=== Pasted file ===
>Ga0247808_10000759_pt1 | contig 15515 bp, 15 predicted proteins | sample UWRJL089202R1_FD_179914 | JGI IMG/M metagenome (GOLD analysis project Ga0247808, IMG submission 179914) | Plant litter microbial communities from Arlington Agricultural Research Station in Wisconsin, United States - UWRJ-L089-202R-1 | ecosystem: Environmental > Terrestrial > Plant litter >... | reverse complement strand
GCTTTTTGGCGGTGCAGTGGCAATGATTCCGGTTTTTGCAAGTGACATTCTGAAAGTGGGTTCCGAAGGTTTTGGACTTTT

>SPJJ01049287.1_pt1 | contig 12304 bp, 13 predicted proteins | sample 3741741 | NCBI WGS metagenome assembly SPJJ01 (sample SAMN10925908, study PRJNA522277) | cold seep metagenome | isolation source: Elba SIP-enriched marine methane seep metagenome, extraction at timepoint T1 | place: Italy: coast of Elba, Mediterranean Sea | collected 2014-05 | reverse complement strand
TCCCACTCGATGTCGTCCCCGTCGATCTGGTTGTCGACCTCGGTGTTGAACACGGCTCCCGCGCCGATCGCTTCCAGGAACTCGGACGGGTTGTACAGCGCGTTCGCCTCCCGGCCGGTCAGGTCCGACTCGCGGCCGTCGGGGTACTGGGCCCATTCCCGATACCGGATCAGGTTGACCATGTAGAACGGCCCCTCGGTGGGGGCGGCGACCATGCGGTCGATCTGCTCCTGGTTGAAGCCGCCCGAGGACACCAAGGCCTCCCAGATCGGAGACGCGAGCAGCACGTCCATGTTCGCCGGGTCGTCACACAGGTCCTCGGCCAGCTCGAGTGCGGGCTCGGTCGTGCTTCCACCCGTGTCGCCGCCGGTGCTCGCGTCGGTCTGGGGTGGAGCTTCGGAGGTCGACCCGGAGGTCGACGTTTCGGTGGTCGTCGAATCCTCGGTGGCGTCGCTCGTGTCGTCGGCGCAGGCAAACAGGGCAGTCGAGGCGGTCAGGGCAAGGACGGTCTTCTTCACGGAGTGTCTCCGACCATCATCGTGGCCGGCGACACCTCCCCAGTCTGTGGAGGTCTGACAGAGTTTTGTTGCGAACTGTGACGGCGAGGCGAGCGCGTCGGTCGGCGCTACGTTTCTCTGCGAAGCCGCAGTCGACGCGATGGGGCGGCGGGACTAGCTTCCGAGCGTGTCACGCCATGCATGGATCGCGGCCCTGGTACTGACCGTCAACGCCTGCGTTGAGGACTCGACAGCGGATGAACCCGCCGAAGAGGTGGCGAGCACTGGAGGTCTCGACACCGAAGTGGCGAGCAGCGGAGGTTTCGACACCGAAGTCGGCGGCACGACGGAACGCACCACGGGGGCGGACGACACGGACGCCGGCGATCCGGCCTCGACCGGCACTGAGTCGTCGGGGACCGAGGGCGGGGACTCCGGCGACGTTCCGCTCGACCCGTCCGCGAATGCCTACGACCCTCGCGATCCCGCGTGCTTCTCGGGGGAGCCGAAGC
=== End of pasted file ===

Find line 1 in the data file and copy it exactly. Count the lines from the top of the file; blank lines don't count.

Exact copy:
>Ga0247808_10000759_pt1 | contig 15515 bp, 15 predicted proteins | sample UWRJL089202R1_FD_179914 | JGI IMG/M metagenome (GOLD analysis project Ga0247808, IMG submission 179914) | Plant litter microbial communities from Arlington Agricultural Research Station in Wisconsin, United States - UWRJ-L089-202R-1 | ecosystem: Environmental > Terrestrial > Plant litter >... | reverse complement strand